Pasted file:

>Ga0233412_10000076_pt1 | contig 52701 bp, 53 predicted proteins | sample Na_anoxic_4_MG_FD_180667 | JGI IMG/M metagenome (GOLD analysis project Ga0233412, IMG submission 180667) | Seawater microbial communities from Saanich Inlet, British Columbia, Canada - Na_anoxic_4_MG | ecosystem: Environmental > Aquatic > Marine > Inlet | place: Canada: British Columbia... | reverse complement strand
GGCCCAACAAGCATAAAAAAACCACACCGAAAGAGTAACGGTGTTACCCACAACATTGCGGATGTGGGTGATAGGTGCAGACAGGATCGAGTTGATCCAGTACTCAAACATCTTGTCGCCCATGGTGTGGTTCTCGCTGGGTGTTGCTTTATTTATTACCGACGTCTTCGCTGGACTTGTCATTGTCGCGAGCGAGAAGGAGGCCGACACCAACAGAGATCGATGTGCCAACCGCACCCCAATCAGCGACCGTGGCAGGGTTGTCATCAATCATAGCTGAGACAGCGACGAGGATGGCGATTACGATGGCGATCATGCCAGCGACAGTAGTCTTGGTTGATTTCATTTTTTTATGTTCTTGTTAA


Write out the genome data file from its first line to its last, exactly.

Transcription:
>Ga0233412_10000076_pt1 | contig 52701 bp, 53 predicted proteins | sample Na_anoxic_4_MG_FD_180667 | JGI IMG/M metagenome (GOLD analysis project Ga0233412, IMG submission 180667) | Seawater microbial communities from Saanich Inlet, British Columbia, Canada - Na_anoxic_4_MG | ecosystem: Environmental > Aquatic > Marine > Inlet | place: Canada: British Columbia... | reverse complement strand
GGCCCAACAAGCATAAAAAAACCACACCGAAAGAGTAACGGTGTTACCCACAACATTGCGGATGTGGGTGATAGGTGCAGACAGGATCGAGTTGATCCAGTACTCAAACATCTTGTCGCCCATGGTGTGGTTCTCGCTGGGTGTTGCTTTATTTATTACCGACGTCTTCGCTGGACTTGTCATTGTCGCGAGCGAGAAGGAGGCCGACACCAACAGAGATCGATGTGCCAACCGCACCCCAATCAGCGACCGTGGCAGGGTTGTCATCAATCATAGCTGAGACAGCGACGAGGATGGCGATTACGATGGCGATCATGCCAGCGACAGTAGTCTTGGTTGATTTCATTTTTTTATGTTCTTGTTAA